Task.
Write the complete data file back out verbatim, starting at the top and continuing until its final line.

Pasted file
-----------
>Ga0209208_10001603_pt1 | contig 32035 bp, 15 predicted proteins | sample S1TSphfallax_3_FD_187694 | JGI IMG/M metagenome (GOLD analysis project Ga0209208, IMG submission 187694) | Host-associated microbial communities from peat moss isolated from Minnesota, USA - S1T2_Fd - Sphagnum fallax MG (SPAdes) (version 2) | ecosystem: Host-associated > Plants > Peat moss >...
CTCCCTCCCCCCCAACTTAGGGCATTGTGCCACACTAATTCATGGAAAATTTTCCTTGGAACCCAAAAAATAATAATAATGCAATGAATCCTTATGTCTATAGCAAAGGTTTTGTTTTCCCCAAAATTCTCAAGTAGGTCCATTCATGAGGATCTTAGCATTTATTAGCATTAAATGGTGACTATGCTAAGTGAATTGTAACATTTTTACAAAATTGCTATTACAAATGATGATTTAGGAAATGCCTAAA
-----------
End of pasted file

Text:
>Ga0209208_10001603_pt1 | contig 32035 bp, 15 predicted proteins | sample S1TSphfallax_3_FD_187694 | JGI IMG/M metagenome (GOLD analysis project Ga0209208, IMG submission 187694) | Host-associated microbial communities from peat moss isolated from Minnesota, USA - S1T2_Fd - Sphagnum fallax MG (SPAdes) (version 2) | ecosystem: Host-associated > Plants > Peat moss >...
CTCCCTCCCCCCCAACTTAGGGCATTGTGCCACACTAATTCATGGAAAATTTTCCTTGGAACCCAAAAAATAATAATAATGCAATGAATCCTTATGTCTATAGCAAAGGTTTTGTTTTCCCCAAAATTCTCAAGTAGGTCCATTCATGAGGATCTTAGCATTTATTAGCATTAAATGGTGACTATGCTAAGTGAATTGTAACATTTTTACAAAATTGCTATTACAAATGATGATTTAGGAAATGCCTAAA